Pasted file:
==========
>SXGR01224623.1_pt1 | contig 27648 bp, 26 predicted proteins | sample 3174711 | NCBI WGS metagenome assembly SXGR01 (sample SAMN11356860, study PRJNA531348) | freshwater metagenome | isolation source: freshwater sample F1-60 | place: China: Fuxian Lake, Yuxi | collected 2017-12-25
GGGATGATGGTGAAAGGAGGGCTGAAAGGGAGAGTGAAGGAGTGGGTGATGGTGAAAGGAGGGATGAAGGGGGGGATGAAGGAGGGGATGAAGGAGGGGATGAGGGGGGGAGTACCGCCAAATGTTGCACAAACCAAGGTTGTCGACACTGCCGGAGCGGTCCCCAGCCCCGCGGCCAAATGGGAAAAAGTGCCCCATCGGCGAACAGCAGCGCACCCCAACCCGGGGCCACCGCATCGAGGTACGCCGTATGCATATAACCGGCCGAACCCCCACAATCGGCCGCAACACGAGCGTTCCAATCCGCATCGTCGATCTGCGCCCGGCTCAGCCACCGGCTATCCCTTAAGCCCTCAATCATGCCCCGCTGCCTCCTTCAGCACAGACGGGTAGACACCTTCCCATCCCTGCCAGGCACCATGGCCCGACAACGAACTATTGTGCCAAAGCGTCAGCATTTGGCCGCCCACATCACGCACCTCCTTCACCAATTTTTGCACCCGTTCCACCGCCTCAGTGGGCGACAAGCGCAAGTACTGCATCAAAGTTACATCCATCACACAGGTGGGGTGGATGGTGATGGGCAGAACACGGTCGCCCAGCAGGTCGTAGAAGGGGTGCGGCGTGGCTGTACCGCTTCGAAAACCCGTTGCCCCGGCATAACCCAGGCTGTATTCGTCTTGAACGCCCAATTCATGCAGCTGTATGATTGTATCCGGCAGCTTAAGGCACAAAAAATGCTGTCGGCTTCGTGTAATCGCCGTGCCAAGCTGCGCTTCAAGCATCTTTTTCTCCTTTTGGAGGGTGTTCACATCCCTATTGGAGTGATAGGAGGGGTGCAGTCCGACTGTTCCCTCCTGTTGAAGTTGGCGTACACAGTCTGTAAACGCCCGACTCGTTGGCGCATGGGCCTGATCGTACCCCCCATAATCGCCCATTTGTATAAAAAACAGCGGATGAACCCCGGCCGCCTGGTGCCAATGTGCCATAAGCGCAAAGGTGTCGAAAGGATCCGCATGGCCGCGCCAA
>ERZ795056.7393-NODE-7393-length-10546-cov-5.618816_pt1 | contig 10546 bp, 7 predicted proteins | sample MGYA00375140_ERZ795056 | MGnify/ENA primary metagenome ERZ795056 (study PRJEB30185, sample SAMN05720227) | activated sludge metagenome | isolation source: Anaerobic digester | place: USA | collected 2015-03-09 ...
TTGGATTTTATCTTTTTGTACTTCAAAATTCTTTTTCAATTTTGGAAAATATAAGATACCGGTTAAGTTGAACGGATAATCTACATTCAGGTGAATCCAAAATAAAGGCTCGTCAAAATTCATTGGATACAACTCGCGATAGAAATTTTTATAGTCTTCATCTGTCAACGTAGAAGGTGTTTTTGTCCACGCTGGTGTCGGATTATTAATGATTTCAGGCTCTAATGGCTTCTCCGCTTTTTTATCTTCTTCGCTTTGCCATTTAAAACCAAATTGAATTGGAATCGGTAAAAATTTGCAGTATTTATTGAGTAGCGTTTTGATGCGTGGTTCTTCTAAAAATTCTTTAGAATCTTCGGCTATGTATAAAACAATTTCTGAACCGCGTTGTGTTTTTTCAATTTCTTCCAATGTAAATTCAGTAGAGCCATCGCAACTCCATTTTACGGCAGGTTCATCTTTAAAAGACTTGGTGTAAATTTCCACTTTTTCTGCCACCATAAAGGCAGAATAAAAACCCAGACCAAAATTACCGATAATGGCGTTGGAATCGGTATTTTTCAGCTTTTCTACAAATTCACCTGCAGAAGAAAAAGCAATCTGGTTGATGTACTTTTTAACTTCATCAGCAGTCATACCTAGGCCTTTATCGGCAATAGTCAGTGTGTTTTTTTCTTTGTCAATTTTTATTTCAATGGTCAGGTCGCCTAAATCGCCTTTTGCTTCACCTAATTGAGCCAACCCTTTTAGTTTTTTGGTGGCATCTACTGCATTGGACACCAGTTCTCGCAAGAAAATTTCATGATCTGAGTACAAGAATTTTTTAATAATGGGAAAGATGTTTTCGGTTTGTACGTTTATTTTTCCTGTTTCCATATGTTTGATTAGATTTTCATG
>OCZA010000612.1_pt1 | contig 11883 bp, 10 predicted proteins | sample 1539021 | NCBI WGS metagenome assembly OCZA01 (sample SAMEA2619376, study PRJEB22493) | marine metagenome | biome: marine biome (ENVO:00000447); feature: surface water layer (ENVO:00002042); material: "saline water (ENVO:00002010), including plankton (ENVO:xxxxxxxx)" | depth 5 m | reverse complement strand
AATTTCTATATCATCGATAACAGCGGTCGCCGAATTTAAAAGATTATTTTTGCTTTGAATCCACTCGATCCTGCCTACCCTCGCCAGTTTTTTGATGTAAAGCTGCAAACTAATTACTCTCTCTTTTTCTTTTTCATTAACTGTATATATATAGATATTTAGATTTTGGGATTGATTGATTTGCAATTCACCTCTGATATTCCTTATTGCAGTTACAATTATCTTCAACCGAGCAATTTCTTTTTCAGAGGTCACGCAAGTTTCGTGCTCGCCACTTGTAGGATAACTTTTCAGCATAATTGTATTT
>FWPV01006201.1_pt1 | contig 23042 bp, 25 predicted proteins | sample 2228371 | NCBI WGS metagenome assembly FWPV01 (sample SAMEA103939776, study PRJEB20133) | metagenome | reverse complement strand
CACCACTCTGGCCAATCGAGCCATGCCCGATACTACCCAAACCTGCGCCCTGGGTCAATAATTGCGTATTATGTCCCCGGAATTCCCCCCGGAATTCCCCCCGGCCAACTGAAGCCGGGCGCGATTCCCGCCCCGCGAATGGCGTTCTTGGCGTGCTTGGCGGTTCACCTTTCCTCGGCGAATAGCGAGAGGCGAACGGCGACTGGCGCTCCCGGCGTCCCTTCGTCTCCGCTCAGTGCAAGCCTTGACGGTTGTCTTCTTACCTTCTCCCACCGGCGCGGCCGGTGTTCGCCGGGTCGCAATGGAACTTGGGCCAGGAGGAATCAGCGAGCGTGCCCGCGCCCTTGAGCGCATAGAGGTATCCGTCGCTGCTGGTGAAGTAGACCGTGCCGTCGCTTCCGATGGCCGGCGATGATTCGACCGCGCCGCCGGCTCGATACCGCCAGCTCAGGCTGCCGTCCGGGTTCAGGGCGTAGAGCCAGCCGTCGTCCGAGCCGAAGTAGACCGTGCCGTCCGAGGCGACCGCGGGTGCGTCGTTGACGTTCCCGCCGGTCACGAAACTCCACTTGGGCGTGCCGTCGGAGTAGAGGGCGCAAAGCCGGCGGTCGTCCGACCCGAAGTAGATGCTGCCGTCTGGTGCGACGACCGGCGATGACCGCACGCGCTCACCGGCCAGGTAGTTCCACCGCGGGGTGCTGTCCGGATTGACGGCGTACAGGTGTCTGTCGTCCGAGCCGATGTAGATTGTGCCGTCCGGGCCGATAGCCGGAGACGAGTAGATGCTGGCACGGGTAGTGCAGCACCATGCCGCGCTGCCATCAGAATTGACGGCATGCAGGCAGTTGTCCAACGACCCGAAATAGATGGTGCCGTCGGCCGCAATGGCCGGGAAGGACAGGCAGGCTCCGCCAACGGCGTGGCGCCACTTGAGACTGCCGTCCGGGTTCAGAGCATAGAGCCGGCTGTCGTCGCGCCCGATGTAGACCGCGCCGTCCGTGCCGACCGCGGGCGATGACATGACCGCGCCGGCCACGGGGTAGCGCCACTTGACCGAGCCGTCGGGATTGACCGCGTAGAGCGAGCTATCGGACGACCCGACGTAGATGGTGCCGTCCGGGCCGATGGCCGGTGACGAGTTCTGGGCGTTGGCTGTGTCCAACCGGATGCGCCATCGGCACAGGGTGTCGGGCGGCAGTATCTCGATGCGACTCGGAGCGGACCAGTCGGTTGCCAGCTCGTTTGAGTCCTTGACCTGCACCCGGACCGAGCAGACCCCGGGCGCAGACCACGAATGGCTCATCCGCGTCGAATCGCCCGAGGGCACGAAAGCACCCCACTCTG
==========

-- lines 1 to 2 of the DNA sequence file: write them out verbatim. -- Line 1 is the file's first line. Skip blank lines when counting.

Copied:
>SXGR01224623.1_pt1 | contig 27648 bp, 26 predicted proteins | sample 3174711 | NCBI WGS metagenome assembly SXGR01 (sample SAMN11356860, study PRJNA531348) | freshwater metagenome | isolation source: freshwater sample F1-60 | place: China: Fuxian Lake, Yuxi | collected 2017-12-25
GGGATGATGGTGAAAGGAGGGCTGAAAGGGAGAGTGAAGGAGTGGGTGATGGTGAAAGGAGGGATGAAGGGGGGGATGAAGGAGGGGATGAAGGAGGGGATGAGGGGGGGAGTACCGCCAAATGTTGCACAAACCAAGGTTGTCGACACTGCCGGAGCGGTCCCCAGCCCCGCGGCCAAATGGGAAAAAGTGCCCCATCGGCGAACAGCAGCGCACCCCAACCCGGGGCCACCGCATCGAGGTACGCCGTATGCATATAACCGGCCGAACCCCCACAATCGGCCGCAACACGAGCGTTCCAATCCGCATCGTCGATCTGCGCCCGGCTCAGCCACCGGCTATCCCTTAAGCCCTCAATCATGCCCCGCTGCCTCCTTCAGCACAGACGGGTAGACACCTTCCCATCCCTGCCAGGCACCATGGCCCGACAACGAACTATTGTGCCAAAGCGTCAGCATTTGGCCGCCCACATCACGCACCTCCTTCACCAATTTTTGCACCCGTTCCACCGCCTCAGTGGGCGACAAGCGCAAGTACTGCATCAAAGTTACATCCATCACACAGGTGGGGTGGATGGTGATGGGCAGAACACGGTCGCCCAGCAGGTCGTAGAAGGGGTGCGGCGTGGCTGTACCGCTTCGAAAACCCGTTGCCCCGGCATAACCCAGGCTGTATTCGTCTTGAACGCCCAATTCATGCAGCTGTATGATTGTATCCGGCAGCTTAAGGCACAAAAAATGCTGTCGGCTTCGTGTAATCGCCGTGCCAAGCTGCGCTTCAAGCATCTTTTTCTCCTTTTGGAGGGTGTTCACATCCCTATTGGAGTGATAGGAGGGGTGCAGTCCGACTGTTCCCTCCTGTTGAAGTTGGCGTACACAGTCTGTAAACGCCCGACTCGTTGGCGCATGGGCCTGATCGTACCCCCCATAATCGCCCATTTGTATAAAAAACAGCGGATGAACCCCGGCCGCCTGGTGCCAATGTGCCATAAGCGCAAAGGTGTCGAAAGGATCCGCATGGCCGCGCCAA